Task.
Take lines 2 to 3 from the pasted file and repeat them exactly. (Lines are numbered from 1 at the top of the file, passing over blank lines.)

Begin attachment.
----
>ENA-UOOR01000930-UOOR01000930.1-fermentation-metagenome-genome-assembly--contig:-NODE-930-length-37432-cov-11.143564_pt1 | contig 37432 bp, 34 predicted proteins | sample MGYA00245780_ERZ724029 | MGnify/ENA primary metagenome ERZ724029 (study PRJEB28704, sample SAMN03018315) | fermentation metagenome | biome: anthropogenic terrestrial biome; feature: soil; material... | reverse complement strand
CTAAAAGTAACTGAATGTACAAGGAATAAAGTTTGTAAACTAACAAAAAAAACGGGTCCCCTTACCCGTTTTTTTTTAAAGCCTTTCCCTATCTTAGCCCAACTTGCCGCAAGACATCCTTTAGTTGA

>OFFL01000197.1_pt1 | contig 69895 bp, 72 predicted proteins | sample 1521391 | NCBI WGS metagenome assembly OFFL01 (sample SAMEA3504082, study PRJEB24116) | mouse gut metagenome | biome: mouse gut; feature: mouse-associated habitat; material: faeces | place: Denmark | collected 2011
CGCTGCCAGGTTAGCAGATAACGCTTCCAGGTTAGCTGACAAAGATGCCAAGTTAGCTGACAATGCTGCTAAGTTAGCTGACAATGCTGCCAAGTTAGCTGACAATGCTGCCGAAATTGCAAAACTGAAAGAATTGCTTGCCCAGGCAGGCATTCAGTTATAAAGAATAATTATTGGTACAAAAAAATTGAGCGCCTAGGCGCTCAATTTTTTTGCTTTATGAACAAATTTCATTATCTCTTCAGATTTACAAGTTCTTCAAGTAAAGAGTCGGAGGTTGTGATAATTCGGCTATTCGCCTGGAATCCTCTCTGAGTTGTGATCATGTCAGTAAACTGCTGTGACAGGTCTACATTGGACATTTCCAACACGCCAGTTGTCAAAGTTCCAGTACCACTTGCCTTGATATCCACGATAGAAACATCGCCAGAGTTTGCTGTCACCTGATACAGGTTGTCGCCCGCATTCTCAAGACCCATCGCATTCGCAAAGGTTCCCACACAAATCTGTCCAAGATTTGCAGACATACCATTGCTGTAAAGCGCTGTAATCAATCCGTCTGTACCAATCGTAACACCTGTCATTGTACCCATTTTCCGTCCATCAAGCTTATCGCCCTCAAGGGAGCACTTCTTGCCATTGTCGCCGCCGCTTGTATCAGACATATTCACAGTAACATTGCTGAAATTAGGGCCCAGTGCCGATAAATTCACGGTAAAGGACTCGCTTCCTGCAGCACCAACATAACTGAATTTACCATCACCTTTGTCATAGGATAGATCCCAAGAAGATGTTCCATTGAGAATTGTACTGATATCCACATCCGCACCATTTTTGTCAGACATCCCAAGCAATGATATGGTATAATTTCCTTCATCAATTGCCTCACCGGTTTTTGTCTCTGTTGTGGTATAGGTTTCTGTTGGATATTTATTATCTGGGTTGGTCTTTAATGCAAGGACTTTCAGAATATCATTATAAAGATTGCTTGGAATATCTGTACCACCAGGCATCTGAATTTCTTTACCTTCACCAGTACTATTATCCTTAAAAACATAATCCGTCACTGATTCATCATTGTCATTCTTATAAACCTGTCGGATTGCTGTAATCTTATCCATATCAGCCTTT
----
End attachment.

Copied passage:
CTAAAAGTAACTGAATGTACAAGGAATAAAGTTTGTAAACTAACAAAAAAAACGGGTCCCCTTACCCGTTTTTTTTTAAAGCCTTTCCCTATCTTAGCCCAACTTGCCGCAAGACATCCTTTAGTTGA

>OFFL01000197.1_pt1 | contig 69895 bp, 72 predicted proteins | sample 1521391 | NCBI WGS metagenome assembly OFFL01 (sample SAMEA3504082, study PRJEB24116) | mouse gut metagenome | biome: mouse gut; feature: mouse-associated habitat; material: faeces | place: Denmark | collected 2011